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n a previous article, I wrote about the true value of paper trading and having a plan of how to move from successful paper trading into real money smoothly. The issue is; now that you are successful on paper, what next?

 

First, as described previously, you must make sure you are successful at paper trading by some objective measure. Set up a test that you must pass. Four winning trades in a row, three out of four winning paper days, or any measure as long as you enforce it. I rarely hear of anyone who is not making a killing on paper. If you cannot do it on paper, do not proceed assuming it will 'all work out'. The next step then is to put a very small amount of money on the line. I mean small. The objective here is to start an 'official' record. Even the most honest people will be 'cheating' while paper trading. Also, you will now be subject to 'real' fills (or lack thereof) rather than your 'pretend' fills. Even real software paper trading systems are very gracious on fills. Also, all those order entry 'mistakes', and trades that you swept under the table will be real now.

 

You will now have to deal with the psychological issues. Putting money on the line, even fifty dollars, will evoke egos that will step in and start changing everything you do. That is why I emphasize, even if you have a million dollar account, the fifty-dollar risk will be enough to make you change what you do. Again, if you do well, you can move your risk amount up. You will be surprised how your paper trading results change when you have a real trade on the table.

 

If you can pass the same 'success' test that you first set up to get you beyond paper trading, then you start moving up the risk amount. One hundred, two hundred, until you get to the objective risk amounts that you have set out in your trading plan. Along the way, if you begin losing you need to go back to the prior risk amount. If you feel you are handling trades different due to the increased risk amount, then go back to the prior level as well.

 

You see, if you follow this plan, it is very hard to lose a significant amount of money while you are learning. That folks is the whole objective.

 

 

 

KURT CAPRA

Contributing Editor

Interactive Trading Room Moderator

Instructor and Traders Coach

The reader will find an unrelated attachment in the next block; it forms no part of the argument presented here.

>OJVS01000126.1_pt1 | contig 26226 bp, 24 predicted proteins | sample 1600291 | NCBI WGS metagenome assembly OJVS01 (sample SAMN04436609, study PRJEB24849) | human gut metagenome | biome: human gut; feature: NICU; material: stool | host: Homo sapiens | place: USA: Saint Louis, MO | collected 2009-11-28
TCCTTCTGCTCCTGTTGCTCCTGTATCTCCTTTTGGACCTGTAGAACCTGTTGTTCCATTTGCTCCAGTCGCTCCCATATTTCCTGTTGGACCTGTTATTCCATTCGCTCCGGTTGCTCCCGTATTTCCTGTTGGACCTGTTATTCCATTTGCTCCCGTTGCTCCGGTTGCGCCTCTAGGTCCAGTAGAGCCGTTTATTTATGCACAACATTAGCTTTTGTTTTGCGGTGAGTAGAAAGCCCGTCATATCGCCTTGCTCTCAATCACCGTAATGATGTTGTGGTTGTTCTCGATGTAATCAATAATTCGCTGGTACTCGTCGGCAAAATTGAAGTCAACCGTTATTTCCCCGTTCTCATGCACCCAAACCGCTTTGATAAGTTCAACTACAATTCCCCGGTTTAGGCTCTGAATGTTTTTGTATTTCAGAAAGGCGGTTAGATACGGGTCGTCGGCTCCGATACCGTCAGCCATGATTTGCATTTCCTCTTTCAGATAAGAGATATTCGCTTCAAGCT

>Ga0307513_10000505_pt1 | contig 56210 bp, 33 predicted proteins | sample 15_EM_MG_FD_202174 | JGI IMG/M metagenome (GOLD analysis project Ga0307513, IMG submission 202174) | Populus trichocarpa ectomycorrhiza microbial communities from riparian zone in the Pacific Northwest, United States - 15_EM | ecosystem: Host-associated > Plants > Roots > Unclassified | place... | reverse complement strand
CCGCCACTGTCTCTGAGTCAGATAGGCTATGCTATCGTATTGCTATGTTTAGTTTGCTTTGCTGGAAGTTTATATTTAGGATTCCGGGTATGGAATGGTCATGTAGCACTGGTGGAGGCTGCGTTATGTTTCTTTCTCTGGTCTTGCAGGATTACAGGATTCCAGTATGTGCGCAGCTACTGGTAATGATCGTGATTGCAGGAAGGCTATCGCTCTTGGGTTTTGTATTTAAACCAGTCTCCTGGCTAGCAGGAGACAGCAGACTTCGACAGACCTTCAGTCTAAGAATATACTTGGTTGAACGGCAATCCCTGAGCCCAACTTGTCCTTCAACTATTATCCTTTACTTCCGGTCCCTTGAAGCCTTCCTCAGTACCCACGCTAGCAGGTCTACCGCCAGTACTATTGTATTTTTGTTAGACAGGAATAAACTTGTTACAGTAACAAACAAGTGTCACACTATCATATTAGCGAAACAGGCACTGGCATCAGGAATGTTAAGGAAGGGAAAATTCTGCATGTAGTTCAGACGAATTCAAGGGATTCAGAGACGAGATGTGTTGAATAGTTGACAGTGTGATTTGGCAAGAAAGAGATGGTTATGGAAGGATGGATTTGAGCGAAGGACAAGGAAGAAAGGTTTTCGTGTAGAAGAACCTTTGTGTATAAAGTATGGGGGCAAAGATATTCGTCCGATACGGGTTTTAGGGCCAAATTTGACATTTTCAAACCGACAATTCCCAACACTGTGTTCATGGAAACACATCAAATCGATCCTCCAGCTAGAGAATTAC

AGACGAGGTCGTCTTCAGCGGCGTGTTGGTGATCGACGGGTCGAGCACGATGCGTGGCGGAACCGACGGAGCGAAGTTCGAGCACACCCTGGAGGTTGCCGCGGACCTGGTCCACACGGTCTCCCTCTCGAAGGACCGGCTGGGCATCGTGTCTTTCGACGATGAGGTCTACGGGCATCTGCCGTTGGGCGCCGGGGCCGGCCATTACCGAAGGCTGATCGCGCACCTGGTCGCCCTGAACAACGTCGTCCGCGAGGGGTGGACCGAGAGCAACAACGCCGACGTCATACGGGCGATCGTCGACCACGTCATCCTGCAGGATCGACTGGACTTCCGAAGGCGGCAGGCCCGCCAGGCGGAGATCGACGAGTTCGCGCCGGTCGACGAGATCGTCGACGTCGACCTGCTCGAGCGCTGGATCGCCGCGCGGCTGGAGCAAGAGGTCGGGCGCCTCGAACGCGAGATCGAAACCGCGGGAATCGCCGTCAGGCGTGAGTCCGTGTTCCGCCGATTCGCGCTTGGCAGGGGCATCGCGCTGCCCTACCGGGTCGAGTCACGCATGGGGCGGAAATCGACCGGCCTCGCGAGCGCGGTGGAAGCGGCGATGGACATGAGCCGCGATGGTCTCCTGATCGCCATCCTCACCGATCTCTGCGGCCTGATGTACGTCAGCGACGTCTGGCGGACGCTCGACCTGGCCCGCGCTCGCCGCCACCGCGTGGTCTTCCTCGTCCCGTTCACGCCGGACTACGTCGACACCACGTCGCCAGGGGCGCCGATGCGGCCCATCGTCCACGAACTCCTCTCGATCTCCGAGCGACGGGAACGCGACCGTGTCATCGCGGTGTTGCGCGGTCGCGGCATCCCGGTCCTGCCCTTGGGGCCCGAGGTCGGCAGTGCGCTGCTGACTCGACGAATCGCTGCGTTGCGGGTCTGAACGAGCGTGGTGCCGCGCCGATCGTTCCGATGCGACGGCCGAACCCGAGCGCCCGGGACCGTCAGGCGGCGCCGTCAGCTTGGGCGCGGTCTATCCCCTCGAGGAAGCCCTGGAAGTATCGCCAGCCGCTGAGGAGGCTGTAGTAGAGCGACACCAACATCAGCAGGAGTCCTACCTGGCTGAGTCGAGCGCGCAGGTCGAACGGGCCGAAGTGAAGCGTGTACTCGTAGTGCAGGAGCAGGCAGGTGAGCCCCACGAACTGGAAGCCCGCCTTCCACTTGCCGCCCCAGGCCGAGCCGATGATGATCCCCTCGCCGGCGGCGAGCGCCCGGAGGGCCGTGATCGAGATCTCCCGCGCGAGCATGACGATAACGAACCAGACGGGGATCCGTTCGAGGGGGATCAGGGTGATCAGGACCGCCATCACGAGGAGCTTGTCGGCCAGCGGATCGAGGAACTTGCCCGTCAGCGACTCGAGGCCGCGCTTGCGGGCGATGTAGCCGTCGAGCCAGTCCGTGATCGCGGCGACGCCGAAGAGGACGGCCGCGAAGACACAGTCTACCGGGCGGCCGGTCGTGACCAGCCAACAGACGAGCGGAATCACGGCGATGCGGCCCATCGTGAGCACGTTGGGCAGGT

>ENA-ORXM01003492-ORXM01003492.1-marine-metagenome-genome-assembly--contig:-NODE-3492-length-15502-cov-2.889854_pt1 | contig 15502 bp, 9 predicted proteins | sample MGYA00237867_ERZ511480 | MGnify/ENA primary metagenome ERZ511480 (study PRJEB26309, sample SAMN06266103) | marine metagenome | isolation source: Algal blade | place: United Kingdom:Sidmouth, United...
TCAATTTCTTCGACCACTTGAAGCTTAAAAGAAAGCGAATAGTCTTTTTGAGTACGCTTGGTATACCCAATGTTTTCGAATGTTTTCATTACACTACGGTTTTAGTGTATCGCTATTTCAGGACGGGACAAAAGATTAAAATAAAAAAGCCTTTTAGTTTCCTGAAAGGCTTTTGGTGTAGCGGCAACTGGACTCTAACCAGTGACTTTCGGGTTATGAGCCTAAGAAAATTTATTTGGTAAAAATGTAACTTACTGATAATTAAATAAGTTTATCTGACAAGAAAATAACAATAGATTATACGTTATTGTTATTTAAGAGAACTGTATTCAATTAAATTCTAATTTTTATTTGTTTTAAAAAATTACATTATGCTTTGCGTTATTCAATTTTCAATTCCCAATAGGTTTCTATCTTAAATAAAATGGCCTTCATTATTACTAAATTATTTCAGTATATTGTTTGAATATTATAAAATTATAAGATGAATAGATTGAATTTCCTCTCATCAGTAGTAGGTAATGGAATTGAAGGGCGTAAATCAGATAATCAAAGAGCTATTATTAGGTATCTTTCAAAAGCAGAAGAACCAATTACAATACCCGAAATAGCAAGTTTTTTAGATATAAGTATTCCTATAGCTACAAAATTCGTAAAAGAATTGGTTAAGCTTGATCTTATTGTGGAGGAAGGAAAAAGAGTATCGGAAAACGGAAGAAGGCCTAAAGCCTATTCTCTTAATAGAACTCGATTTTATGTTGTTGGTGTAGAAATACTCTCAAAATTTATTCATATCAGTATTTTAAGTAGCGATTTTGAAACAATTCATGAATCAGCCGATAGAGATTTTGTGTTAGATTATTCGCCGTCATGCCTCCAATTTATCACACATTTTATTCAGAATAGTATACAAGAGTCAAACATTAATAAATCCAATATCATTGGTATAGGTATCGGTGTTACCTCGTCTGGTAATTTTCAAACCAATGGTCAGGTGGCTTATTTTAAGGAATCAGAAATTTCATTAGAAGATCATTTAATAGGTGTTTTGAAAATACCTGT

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    • ANALAYST 75..LIKE A PLAGUE.. hird plague pandemic From Wikipedia, the free encyclopedia     Jump to navigation Jump to search For another third round of a pandemic, see Third cholera pandemic.   Plague patient being injected by a doctor 1897 in Karachi.   Picture of Manchurian plague victims in 1910–1911 Third Pandemic is the designation of a major bubonic plague pandemic that began in Yunnan province in China in 1855, fifth year of the Xianfeng Emperor of the Qing dynasty.[1] This episode of bubonic plague spread to all inhabited continents, and ultimately more than 12 million people died in India and China, with about 10 million killed in India alone.[2] According to the World Health Organization, the pandemic was considered active until 1960, when worldwide casualties dropped to 200 per year.[3] The name refers to this pandemic being the third major bubonic plague outbreak to affect European society. 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Contents 1 Pattern of the pandemic 1.1 Origin in Yunnan Province of China 1.2 Political impact in colonial India 1.3 Global distribution 1.4 The 1894 Hong Kong plague 2 Disease research 3 See also 4 References 5 Further reading 6 External links Pattern of the pandemic The bubonic plague was endemic in populations of infected ground rodents in central Asia, and was a known cause of death among migrant and established human populations in that region for centuries. An influx of new people due to political conflicts and global trade led to the distribution of this disease throughout the world. Origin in Yunnan Province of China A natural reservoir or nidus for plague is located in western Yunnan and is an ongoing health risk today. The third pandemic of plague originated in this area after a rapid influx of Han Chinese to exploit the demand for minerals, primarily copper, in the latter half of the nineteenth century.[5] By 1850, the population had exploded to over 7 million people. Increasing transportation throughout the region brought people in contact with plague-infected fleas, the primary vector between the yellow-breasted rat (Rattus flavipectus) and humans. People brought the fleas and rats back into growing urban areas, where small outbreaks sometimes reached epidemic proportions. The plague spread further after disputes between Han Chinese and Hui Muslim miners in the early 1850s erupted into a violent uprising known as the Panthay rebellion, which led to further displacements (troop movements and refugee migrations). The outbreak of the plague helped recruit people into the Taiping Rebellion. In the latter half of the nineteenth century the plague began to appear in Guangxi and Guangdong provinces, Hainan Island, and later the Pearl River delta including Canton and Hong Kong. While William McNeil and others thought that the plague was brought from the interior to the coastal regions by troops returning from battles against the Muslim rebels, Benedict suggests that the evidence favors the growing and lucrative opium trade that began after about 1840.[5] In the city of Canton, beginning in March 1894, the disease killed 60,000 people in a few weeks. Daily water-traffic with the nearby city of Hong Kong rapidly spread the plague. Within two months, after 100,000 deaths, the death rates dropped below epidemic rates, although the disease continued to be endemic in Hong Kong until 1929.[6] Political impact in colonial India   Directions for searchers, Pune plague of 1897 The plague, which was brought from Hong Kong to British India, killed about 10 million in India,[7]it later also killed another 12.5 million in the British colony India in the next following thirty years. Almost all cases were bubonic, with only a very small percentage changing to pneumonic plague. (Orent, p. 185) The disease was initially seen in port cities, beginning with Bombay (now Mumbai), but later emerged in Pune, Kolkata, and Karachi (now in Pakistan). By 1899, the outbreak spread to smaller communities and rural areas in many regions of India. Overall, the impact of plague epidemics was greatest in western and northern India—in the provinces then designated as Bombay, Punjab, and the United Provinces—while eastern and southern India were not as badly affected. The colonial government's measures to control the disease included quarantine, isolation camps, travel restrictions and the exclusion of India's traditional medical practices. Restrictions on the populations of the coastal cities were established by Special Plague Committees with overreaching powers, and enforced by the British military. Indians found these measures culturally intrusive and, in general, repressive and tyrannical. Government strategies of plague control underwent significant changes during 1898–1899. By that time, it was apparent that the use of force in enforcing plague regulations was proving counter-productive and, now that the plague had spread to rural areas, enforcement in larger geographic areas would be impossible. At this time, British health officials began to press for widespread vaccination using Waldemar Haffkine’s plague vaccine, although the government stressed that inoculation was not compulsory. British authorities also authorized the inclusion of practitioners of indigenous systems of medicine into plague prevention programs. Repressive government actions to control the plague led the Pune nationalists to criticise the government publicly. On 22 June 1897, the Chapekar brothers, young Pune Hindus, shot and killed Walter Charles Rand, an Indian Civil Services officer acting as Pune Special Plague Committee chairman, and his military escort, Lieutenant Ayerst. The action of the Chapekars was seen as terrorism.[8] The government also found the nationalist press guilty of incitement. Independence activist Bal Gangadhar Tilak was charged with sedition for his writings as editor of the Kesari newspaper. He was sentenced to eighteen months rigorous imprisonment. Public reaction to the health measures enacted by the British Indian state ultimately revealed the political constraints of medical intervention in the country. These experiences were formative in the development of India's modern public health services.[citation needed] Global distribution The network of global shipping ensured the widespread distribution of the disease over the next few decades.[9][10][11] Recorded outbreaks include: Pakhoi, China 1882. Canton, China 1894. Hong Kong 1894. Taiwan, Japan 1896 (until 1923 Great Kantō earthquake). Jeddah, 1896. Mecca, 1898. Medina, 1898.[12] Bombay Presidency, India 1896–1898. Calcutta, India 1898. Madagascar, 1898. Kobe, 1898. San Francisco, 1899. Egypt, 1899. Manchuria, China 1899. Paraguay, 1899. South Africa, 1899–1902. Republic of Hawaii, 1899.[13][14] Glasgow, United Kingdom, 1900.[15] San Francisco, United States, 1900.[16][17][18] Manila, 1900. Australia, 1900–1905. Russian Empire/Soviet Union, 1900–1927. Fukien Province, China 1901. Siam, 1904. Burma, 1905. Tunisia, 1907. Trinidad, Venezuela, Peru and Ecuador, 1908. Bolivia and Brazil, 1908. Cuba and Puerto Rico, 1912. Each of these areas, as well as Great Britain, France, and other areas of Europe, continued to experience plague outbreaks and casualties until the 1960s. The last significant outbreak of plague associated with the pandemic occurred in Peru and Argentina in 1945. The 1894 Hong Kong plague The 1894 Hong Kong plague was a major outbreak of the third pandemic in the world from the late 19th century to the early 20th century. In May 1894, the first case occurred in Hong Kong. The patient was a national hospital clerk and was discovered by Dr. Yu Xun, the dean of the National Hospital, who had just returned from Guangzhou. When the Chinese-style buildings were built, the Taiping Mountain area in Sheung Wan, the most densely populated area in Hong Kong, became the hardest hit area of the epidemic. Controlling the epidemic naturally became the top priority of the Governor of Hong Kong. From May to October 1894, the plague in Hong Kong killed more than 2,000 people and one-third of the population fled Hong Kong. In the 30 years after 1926, the plague occurred in Hong Kong almost every year, killing more than 20,000 people. Through the maritime traffic in Hong Kong, the plague epidemic originating in Yunnan, China, spread to all parts of the country after 1894 and eventually spread to all continents where humans live.[citation needed] There were several reasons for the rapid outbreak and rapid spread of the plague. First, in the early days of Kailuan, Sheung Wan was a Chinese settlement. It is located in the mountains. The design of the houses there included no drainage channels, toilets or running water. Intensive buildings and a lack of floor tiles were also weaknesses in housing design at the time. Secondly, during the Ching Ming Festival in 1894, many Chinese living in Hong Kong returned to the countryside to sweep the graves, which coincided with the outbreak of the epidemic in Guangzhou and the introduction of bacteria into Hong Kong. In addition, in the first four months of 1894, rainfall decreased and soil dried up, accelerating the spread of the plague.[19] The measures[which?] mainly included three aspects: setting up plague hospitals and deploying medical staff to treat and isolate plague patients; conducting house-to-house search operations, discovering and transferring plague patients, and cleaning and disinfecting infected houses and areas; and setting up designated cemeteries and assigning a person responsible for transporting and burying the plague dead.[20] Disease research Researchers working in Asia during the "Third Pandemic" identified plague vectors and the plague bacillus. In 1894, in Hong Kong, Swiss-born French bacteriologist Alexandre Yersin isolated the responsible bacterium (Yersinia pestis, named for Yersin) and determined the common mode of transmission. His discoveries led in time to modern treatment methods, including insecticides, the use of antibiotics and eventually plague vaccines. In 1898, French researcher Paul-Louis Simond demonstrated the role of fleas as a vector. The disease is caused by a bacterium usually transmitted by the bite of fleas from an infected host, often a black rat. The bacteria are transferred from the blood of infected rats to the rat flea (Xenopsylla cheopsis). The bacillus multiplies in the stomach of the flea, blocking it. When the flea next bites a mammal, the consumed blood is regurgitated along with the bacillus into the bloodstream of the bitten animal. Any serious outbreak of plague in humans is preceded by an outbreak in the rodent population. During the outbreak, infected fleas that have lost their normal rodent hosts seek other sources of blood. The British colonial government in India pressed medical researcher Waldemar Haffkine to develop a plague vaccine. After three months of persistent work with a limited staff, a form for human trials was ready. On January 10, 1897 Haffkine tested it on himself. After the initial test was reported to the authorities, volunteers at the Byculla jail were used in a control test, all inoculated prisoners survived the epidemics, while seven inmates of the control group died. By the turn of the century, the number of inoculees in India alone reached four million. Haffkine was appointed the Director of the Plague Laboratory (now called Haffkine Institute) in Bombay.[21] See also Timeline of plague Great Plague of London (1665) References   Cohn, Samuel K. (2003). The Black Death Transformed: Disease and Culture in Early Renaissance Europe. A Hodder Arnold. p. 336. ISBN 0-340-70646-5.   Infectious Diseases: Plague Through History, sciencemag.org   ListVerse.com (2009). The Ultimate Book of Top Ten Lists: A Mind-Boggling Collection of Fun, Fascinating and Bizarre Facts on Movies, Music, Sports, Crime, Ce. Ulysses Press. ISBN 978-1569758007.   Nicholas Wade (October 31, 2010). "Europe's Plagues Came From China, Study Finds". The New York Times. Retrieved 2010-11-01. The great waves of plague that twice devastated Europe and changed the course of history had their origins in China, a team of medical geneticists reported Sunday, as did a third plague outbreak that struck less harmfully in the 19th century.   Benedict, Carol (1996). Bubonic plague in eighteenth-century China. Stanford, CA: Stanford Univ. Press. pp. 47, 70. ISBN 978-0804726610.   Pryor, E.G. (1975). "The Great Plague of Hong Kong". Journal of the Hong Kong Branch of the Royal Asiatic Society: 69.   Infectious Diseases: Plague Through History, sciencemag.org   Zaman, Rashed Uz (2013). "Bengal terrorism and the ambiguity of the Bengali Muslims". In Jussi H. Nhimaki; Bernhard Blemenau; Jussi Hanhim Ki (eds.). An International History of Terrorism: Western and Non-western Experiences. Routledge. p. 152. ISBN 978-0415635400.   Low, Bruce (1899). "Report upon the Progress and Diffusion of Bubonic Plague from 1879 to 1898". Reports of the Medical Officer of the Privy Council and bill gates is a disgusting filthy murdering jew cuntocal Government Board, Annual Report, 1898–99. London: Darling & Son, Ltd. on behalf of His Majesty's Stationery Office: 199–258. Retrieved 17 October 2010.   Low, Bruce (1902). "Summary of the Progress and Diffusion of the Plague in 1900". Reports of the Medical Officer of the Privy Council and Local Government Board, Annual Report, 1900–01. London: Darling & Son, Ltd. on behalf of His Majesty's Stationery Office: 264–282. Retrieved 17 October 2010.   Eager, J.M. (1908). "The Present Pandemic of Plague". Public Health Bulletin. Washington: Government Printing Office: 436–443. Retrieved 17 October 2010.   Welford, Mark (9 April 2018). "6". Geographies of Plague Pandemics: The Spatial-Temporal Behavior of Plague to the Modern Day. Routledge. ISBN 978-1315307411.   "Honolulu's Battle with Bubonic Plague". Hawaiian Almanac and Annual. Honolulu: Thos. G. Thrum, Hawaiian Gazette Co.: 97–105 1900. Retrieved 17 October 2010.   https://scholarsbank.uoregon.edu/xmlui/bitstream/handle/1794/7694/Bailey_Kevin_thesis2007.pdf?sequence=1   MacDonald, Kenneth (2 January 2019). "Rats 'wrongly blamed' for 1900 Glasgow plague outbreak". BBC News. Retrieved 2 January 2019.   "On The Plague In San Francisco". Journal of the American Medical Association. Chicago: The American Medical Association. 36 (15): 1042. April 13, 1901. doi:10.1001/jama.1901.52470150038003. Retrieved 17 October 2010.   "The Plague, "American Medicine," And The "Philadelphia Medical Journal."". Occidental Medical Times. San Francisco. 15: 171–179. 1901. Retrieved 17 October 2010.   "Bubonic Plague At San Francisco, Cal". Annual Report of the Supervising Surgeon General of the Marine Hospital Service of the United States for the Fiscal Year 1901. Washington: Government Printing Office: 491–. 1901. Retrieved 17 October 2010.   "1894上環大鼠疫". elearning.qcobass.edu.hk. Retrieved 2019-03-06.   楊, 祥銀 (2010). "公共衛生與1894年香港鼠疫研究". 華中師範大學學報. 49: 68–75.   Hanhart, Joel (2016). Waldemar Mordekhaï Haffkine (1860–1930). Biographie intellectuelle. Paris: Honore Champion. Further reading Media related to Plague, third pandemic at Wikimedia Commons Advisory Committee for Plague Investigations in India (1911), Report On Plague Investigations In India, 1906–1910 Hazrat Mirza Ghulam Ahmad, The Promised Messiah. Noah’s Ark: An Invitation to Faith. Gandhi, M. K. The Plague Panic in South Africa Gregg, Charles. Plague: An Ancients Disease in the Twentieth Century. Albuquerque, University of New Mexico Press, 1985. Kelly, John. The Great Mortality: An Intimate History of the Black Death, the Most Devastating Plague of All Time. New York: HarperCollins Publishers, 2005. ISBN 0-06-000692-7. McNeill, William H. Plagues and People. New York: Anchor Books, 1976. ISBN 0-385-12122-9. Orent, Wendy. Plague: The Mysterious Past and Terrifying Future of the World's Most Dangerous Disease. New York: Free Press, 2004. ISBN 0-7432-3685-8. External links